During the Orthokine procedure, blood is obtained from the patient using a syringe containing beads that will enhance and/or release the production of these cartilage-protective proteins. The blood is stored at body temperature for up to 9hours, during which time, the concentration of the joint preserving proteins, have increased up to 100 times greater than normal. After the incubation period, the sample is centrifuged to isolate the enriched serum of proteins from the other elements of blood. It is then divided into numerous vials that may be used immediately or frozen for future treatments. The serum is then injected into the affected joint to decrease pain, increase range of motion, and decelerate the progression of degenerative joint disease, and (hopefully) improve the joints longevity. The practitioners report almost immediate improvement and symptom resolution for 2-4 years.

Orthokine therapy is being used throughout Europe but is not yet FDA approved for use in the United States. Professional athletes such as Kobe Bryant and Alex Rodriguez are among those who have traveled to Europe to receive the Orthokine therapy with the hopes of alleviating pain, enhancing their performance and extending their athletic careers.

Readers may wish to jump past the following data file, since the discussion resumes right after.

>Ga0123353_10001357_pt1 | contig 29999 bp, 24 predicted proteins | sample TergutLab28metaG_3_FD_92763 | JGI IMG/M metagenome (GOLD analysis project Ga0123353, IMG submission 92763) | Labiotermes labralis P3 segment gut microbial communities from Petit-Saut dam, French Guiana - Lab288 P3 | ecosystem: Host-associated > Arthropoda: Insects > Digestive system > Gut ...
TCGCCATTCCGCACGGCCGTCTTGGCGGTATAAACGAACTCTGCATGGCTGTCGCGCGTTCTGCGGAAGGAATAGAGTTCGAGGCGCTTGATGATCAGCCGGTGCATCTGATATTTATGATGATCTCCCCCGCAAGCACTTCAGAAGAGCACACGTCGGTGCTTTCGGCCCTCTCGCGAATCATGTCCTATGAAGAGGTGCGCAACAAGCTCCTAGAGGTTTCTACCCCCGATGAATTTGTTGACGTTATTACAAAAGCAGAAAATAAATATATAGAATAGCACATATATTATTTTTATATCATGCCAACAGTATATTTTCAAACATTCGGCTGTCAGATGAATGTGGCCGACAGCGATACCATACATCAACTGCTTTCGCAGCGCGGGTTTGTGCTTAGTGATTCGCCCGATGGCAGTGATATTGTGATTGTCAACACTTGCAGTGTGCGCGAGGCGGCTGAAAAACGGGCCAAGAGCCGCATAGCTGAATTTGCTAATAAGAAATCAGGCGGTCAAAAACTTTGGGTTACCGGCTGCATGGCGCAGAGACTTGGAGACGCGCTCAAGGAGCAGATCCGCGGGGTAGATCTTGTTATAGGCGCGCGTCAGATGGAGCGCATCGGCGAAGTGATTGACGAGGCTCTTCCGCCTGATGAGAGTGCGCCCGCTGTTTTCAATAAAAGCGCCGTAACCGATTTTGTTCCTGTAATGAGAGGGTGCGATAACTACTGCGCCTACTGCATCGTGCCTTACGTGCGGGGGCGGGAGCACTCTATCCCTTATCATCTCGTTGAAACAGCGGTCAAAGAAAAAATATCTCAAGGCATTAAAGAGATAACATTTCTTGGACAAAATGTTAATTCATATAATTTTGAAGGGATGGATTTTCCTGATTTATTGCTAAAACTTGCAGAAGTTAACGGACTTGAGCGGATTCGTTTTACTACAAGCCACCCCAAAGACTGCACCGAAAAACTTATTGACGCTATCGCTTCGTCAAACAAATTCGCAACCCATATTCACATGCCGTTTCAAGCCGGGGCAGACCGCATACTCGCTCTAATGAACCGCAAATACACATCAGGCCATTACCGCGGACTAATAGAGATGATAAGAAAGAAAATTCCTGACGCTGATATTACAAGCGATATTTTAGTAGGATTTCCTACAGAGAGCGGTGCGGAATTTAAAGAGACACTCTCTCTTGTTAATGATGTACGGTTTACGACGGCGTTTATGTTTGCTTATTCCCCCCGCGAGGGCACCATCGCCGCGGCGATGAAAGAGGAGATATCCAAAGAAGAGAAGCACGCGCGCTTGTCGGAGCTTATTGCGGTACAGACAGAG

It is unclear whether Othokine is the long-sought OA treatment (minimally invasive, long-lasting, relatively inexpensive to provide), the next innovation, or just the latest “snake oil” cure-all. It is certain, however, that despite the lack of clinical data, many more modern day Conquistadors will travel to Europe to imbibe this latter day fountain of youth, following the examples of the superstar “Ponce de Leon” that preceded them.–at least until it is “discovered” again somewhere else.

Dr. Mark Galland is a Board Certified Orthopaedic Surgeon specializing in sports medicine, practicing in Wake Forest and North Raleigh. He serves as team physician and Orthopaedic consultant to the Carolina Mudcats, High-A Affiliate of the Cleveland Indians of Major League Baseball, as well as several area high schools and colleges. Dr. Galland can be reached at (919) 562-9410 or by visiting www.orthonc.com or www.drmarkgalland.com.

Caitlin Davis, ATC/LAT is a post graduate fellow at GOSM… For more information, visit us at www.atcfellowship.com

References
Wehling, P. D. P. (2012). Molecular orthopaedics. Retrieved from http://www.wehling-hartmann.de/en/wir-ueber-uns/
Wheling, P. D. P. (2007). Osteoarthritis: The individual osteoarthritis therapy. Retrieved from http://alfa-arthro.com/dokumenti/BookletOA_Pat_05062007.pdf